10.3. Interpreting program arguments

The loop used to examine the program arguments in the example above is a common C idiom which you will see in many other programs. An additional common idiom is to use ‘options’ to control the behaviour of the program (these are also sometimes called switches or flags). Arguments which start with a ‘-’ are taken to introduce one or more single-letter option indicators, which can be run together or provided separately:

progname -abxu file1 file2
progname -a -b -x -u file1 file2

The idea is that each of the options selects a particular aspect from the program's repertoire of features. An extension to that idea is to allow options to take arguments; if the -x option is specified to take an argument, then this is how it might be used:

progname -x arg file1

so that the arg argument is associated with the option. The options function below automates the processing of this style of use, with the additional (common but preferably considered obsolescent) support for the provision of option arguments immediately following the option letter, as in:

progname -xarg file1

In either of the above cases, the options routine returns the character ‘x’ and sets a global pointer, OptArg, to point to the value arg.

To use this routine, a program must supply a list of valid option letters in the form of a string; when a letter in this string is followed by a ‘:’ this indicates that the option letter is to be followed by an argument. When the program is run, it is then simply a question of repeatedly calling the options routine until no more option letters remain to be found.

It seems to be a fact of life that functions which scan text strings looking for various combinations or patterns within them end up being hard to read; if it's any consolation they aren't all that easy to write either. The code that implements the options is definitely one of the breed, although by no means one of the worst:

* options() parses option letters and option arguments from the argv list.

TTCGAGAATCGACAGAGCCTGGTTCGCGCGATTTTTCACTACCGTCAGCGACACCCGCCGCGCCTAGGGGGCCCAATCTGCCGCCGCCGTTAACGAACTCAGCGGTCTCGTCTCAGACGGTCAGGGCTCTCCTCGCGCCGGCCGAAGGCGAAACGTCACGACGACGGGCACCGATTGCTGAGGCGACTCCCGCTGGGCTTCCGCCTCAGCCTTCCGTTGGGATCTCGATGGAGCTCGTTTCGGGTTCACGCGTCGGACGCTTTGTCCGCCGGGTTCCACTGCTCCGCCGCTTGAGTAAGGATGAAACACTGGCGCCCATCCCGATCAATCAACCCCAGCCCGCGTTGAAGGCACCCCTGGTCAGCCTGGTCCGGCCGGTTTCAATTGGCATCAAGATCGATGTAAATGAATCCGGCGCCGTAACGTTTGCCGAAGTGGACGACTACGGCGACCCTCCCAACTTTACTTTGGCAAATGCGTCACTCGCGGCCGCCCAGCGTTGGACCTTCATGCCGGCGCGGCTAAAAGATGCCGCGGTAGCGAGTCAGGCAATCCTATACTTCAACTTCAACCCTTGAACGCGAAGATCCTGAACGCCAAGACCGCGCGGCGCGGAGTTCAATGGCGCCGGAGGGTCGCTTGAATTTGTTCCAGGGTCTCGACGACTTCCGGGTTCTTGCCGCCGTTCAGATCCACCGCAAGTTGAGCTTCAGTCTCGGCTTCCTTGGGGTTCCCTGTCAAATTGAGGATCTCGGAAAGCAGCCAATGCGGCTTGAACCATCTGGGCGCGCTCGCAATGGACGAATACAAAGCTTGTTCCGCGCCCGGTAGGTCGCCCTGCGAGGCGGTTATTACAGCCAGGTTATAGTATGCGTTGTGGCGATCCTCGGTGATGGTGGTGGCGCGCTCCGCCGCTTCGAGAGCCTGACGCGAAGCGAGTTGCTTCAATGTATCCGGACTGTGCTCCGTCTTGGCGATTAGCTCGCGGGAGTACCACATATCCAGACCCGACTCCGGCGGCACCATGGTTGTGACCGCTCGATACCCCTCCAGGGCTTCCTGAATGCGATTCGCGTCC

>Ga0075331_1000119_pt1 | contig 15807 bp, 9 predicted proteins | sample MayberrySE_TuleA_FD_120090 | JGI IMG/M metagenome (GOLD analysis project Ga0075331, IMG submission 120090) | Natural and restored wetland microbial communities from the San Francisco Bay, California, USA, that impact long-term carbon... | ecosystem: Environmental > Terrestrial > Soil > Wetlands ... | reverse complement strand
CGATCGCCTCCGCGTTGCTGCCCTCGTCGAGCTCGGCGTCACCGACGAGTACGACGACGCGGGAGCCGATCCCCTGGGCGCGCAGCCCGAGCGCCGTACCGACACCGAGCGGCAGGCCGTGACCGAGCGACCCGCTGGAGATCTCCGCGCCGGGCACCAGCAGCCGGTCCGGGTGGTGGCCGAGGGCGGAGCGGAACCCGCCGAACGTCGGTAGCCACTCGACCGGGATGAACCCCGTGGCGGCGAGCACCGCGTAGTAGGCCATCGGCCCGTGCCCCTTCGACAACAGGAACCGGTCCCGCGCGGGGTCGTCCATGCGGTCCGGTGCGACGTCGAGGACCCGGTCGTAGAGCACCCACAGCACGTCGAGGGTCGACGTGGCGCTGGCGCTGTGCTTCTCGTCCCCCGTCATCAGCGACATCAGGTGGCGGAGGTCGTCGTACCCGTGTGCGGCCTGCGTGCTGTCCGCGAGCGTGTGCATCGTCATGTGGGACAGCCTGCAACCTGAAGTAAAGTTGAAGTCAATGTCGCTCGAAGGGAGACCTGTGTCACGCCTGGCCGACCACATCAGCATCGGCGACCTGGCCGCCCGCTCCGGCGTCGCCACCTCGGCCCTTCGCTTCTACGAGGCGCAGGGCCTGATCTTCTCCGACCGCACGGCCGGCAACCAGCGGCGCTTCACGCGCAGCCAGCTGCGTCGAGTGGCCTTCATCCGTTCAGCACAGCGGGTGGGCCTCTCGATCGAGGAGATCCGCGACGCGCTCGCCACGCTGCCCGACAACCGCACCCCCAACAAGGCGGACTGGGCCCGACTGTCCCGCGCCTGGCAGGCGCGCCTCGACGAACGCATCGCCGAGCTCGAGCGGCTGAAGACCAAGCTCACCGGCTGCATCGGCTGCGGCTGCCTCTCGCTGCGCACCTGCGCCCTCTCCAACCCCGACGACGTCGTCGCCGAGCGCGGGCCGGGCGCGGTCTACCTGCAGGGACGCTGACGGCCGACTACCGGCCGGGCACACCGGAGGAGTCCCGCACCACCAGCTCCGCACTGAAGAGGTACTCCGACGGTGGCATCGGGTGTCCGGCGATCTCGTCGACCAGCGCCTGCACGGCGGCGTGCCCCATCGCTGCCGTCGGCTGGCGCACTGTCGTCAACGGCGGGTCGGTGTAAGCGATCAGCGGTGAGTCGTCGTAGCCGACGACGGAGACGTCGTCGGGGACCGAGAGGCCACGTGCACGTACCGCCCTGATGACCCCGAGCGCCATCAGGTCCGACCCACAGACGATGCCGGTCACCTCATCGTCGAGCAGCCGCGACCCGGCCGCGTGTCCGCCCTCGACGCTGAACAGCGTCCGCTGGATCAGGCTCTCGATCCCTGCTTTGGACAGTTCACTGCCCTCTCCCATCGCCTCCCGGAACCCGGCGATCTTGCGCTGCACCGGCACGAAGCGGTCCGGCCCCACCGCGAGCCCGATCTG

* Succesive calls return succesive option letters which match one of
* those in the legal list. Option letters may require option arguments
* as indicated by a ':' following the letter in the legal list.
* for example, a legal list of "ab:c" implies that a, b and c are
* all valid options and that b takes an option argument. The option
* argument is passed back to the calling function in the value
* of the global OptArg pointer. The OptIndex gives the next string
* in the argv[] array that has not already been processed by options().
* options() returns -1 if there are no more option letters or if
* double SwitchChar is found. Double SwitchChar forces options()
* to finish processing options.
* options() returns '?' if an option not in the legal set is
* encountered or an option needing an argument is found without an
* argument following it.

#include <stdio.h>
#include <string.h>

static const char SwitchChar = '-';
static const char Unknown = '?';

int OptIndex = 1;       /* first option should be argv[1] */
char *OptArg = NULL;    /* global option argument pointer */

int options(int argc, char *argv[], const char *legal)
        static char *posn = "";  /* position in argv[OptIndex] */
        char *legal_index = NULL;
        int letter = 0;

                /* no more args, no SwitchChar or no option letter ? */
                if((OptIndex >= argc) ||
                        (*(posn = argv[OptIndex]) != SwitchChar) ||
                                return -1;
                /* find double SwitchChar ? */
                if(*posn == SwitchChar){
                        return -1;
        letter = *posn++;
        if(!(legal_index = strchr(legal, letter))){
                return Unknown;
        if(*++legal_index != ':'){
                /* no option argument */
                OptArg = NULL;
        } else {
                        /* no space between opt and opt arg */
                        OptArg = posn;
                        if(argc <= ++OptIndex){
                                posn = "";
                                return Unknown;
                        } else
                                OptArg = argv[OptIndex];
                posn = "";
        return letter;
Example 10.2